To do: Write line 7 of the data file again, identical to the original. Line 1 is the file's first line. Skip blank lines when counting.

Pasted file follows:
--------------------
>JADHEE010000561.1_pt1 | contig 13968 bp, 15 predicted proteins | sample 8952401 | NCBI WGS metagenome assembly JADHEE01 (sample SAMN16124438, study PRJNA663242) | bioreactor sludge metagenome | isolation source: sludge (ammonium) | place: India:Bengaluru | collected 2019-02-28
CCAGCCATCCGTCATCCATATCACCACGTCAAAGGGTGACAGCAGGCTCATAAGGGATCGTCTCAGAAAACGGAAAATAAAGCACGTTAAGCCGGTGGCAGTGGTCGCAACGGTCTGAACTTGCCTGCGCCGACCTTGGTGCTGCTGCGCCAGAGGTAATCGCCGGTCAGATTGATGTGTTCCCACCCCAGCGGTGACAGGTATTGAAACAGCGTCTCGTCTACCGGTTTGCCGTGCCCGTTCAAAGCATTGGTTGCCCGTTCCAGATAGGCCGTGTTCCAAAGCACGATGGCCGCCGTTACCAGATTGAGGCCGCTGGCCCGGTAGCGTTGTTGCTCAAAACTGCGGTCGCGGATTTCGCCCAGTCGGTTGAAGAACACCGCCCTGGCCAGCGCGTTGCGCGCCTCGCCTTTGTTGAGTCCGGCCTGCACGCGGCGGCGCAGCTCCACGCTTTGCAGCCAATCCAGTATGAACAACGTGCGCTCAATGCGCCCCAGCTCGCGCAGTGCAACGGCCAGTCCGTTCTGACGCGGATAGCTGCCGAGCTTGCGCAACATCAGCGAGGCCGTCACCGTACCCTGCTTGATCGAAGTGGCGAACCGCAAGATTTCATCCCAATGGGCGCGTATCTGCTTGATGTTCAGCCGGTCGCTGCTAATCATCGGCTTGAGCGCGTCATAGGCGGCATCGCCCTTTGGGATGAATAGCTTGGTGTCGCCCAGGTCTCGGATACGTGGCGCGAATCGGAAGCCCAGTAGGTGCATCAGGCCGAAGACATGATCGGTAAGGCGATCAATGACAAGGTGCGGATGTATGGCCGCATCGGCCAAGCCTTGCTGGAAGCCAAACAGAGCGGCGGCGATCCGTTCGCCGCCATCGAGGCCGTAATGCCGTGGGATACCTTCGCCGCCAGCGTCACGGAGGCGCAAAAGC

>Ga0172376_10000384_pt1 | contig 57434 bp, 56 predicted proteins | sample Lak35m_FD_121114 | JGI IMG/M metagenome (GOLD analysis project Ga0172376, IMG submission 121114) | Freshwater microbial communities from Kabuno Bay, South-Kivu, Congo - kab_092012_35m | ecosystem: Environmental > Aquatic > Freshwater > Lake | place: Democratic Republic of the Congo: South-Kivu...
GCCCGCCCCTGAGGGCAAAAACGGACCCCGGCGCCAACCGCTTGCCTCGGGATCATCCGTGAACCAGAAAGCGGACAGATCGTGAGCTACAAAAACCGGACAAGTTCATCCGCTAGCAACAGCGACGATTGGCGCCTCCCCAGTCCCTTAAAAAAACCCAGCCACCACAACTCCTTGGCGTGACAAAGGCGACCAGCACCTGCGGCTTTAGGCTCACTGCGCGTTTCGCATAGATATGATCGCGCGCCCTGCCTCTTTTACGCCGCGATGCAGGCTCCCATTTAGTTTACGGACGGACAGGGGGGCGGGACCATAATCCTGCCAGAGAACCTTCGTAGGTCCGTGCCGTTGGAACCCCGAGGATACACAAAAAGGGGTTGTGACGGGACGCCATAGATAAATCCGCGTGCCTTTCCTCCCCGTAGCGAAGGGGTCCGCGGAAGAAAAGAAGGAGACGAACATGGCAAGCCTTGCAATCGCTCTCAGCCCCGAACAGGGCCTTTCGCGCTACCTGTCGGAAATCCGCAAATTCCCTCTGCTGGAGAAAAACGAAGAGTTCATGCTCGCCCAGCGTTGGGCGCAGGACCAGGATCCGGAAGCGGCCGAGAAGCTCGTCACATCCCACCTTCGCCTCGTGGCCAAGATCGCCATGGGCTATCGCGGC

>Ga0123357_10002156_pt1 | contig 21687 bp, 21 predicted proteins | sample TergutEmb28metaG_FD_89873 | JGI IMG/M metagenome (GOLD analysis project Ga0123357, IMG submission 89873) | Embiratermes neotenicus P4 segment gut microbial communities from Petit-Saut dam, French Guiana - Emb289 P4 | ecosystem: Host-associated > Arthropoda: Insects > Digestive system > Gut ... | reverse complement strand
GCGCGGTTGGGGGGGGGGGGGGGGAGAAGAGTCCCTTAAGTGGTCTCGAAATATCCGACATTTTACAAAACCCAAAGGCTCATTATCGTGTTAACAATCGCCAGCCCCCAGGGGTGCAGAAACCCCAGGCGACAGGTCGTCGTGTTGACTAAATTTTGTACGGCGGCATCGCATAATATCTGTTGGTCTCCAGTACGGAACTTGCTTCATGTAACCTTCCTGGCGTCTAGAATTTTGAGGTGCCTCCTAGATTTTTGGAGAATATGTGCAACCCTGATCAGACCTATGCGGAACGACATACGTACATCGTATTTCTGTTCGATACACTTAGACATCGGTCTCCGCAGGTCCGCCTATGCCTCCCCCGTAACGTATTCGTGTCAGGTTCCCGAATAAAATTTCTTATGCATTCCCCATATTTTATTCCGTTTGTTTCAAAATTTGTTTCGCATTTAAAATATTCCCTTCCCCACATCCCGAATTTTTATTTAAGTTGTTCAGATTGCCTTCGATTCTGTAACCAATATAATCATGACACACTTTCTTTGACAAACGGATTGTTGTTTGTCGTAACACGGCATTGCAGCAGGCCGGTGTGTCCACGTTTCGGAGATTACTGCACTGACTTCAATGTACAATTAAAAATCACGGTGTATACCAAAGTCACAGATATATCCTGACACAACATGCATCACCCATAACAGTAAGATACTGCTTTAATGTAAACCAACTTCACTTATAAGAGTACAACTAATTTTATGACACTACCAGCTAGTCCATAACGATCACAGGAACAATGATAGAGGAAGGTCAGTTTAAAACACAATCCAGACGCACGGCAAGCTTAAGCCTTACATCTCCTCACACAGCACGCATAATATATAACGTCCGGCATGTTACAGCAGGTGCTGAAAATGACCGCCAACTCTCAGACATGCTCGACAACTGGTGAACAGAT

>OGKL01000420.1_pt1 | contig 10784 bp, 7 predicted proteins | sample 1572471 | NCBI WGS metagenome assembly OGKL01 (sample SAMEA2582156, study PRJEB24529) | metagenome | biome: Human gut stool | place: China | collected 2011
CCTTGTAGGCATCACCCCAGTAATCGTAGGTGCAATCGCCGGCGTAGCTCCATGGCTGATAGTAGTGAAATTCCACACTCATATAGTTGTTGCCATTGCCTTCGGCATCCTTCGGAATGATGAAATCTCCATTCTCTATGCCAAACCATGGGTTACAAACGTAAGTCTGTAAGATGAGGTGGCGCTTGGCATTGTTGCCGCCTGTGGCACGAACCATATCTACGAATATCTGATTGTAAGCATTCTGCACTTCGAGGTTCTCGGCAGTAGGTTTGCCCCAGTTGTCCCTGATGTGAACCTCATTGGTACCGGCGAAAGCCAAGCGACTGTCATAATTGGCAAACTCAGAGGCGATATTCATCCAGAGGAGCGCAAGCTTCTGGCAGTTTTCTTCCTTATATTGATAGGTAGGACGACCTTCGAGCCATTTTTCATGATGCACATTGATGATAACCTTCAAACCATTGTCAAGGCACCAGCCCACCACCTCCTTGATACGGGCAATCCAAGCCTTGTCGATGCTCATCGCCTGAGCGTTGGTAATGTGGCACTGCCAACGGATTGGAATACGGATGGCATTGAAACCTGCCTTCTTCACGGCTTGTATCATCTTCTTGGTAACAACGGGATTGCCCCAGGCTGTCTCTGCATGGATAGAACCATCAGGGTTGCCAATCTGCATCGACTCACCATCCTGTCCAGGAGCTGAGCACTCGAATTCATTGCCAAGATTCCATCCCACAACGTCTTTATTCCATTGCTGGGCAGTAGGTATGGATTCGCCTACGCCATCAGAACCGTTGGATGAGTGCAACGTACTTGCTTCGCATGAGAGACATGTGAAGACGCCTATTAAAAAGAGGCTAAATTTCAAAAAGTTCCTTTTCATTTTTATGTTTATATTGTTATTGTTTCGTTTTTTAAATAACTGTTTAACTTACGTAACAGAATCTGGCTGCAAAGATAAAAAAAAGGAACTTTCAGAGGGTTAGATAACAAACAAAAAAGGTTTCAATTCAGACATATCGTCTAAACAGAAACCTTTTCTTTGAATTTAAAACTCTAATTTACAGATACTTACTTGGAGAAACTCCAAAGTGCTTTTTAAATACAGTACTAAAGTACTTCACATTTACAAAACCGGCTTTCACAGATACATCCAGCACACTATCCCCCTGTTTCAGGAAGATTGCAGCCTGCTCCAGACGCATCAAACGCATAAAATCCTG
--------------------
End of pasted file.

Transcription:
>OGKL01000420.1_pt1 | contig 10784 bp, 7 predicted proteins | sample 1572471 | NCBI WGS metagenome assembly OGKL01 (sample SAMEA2582156, study PRJEB24529) | metagenome | biome: Human gut stool | place: China | collected 2011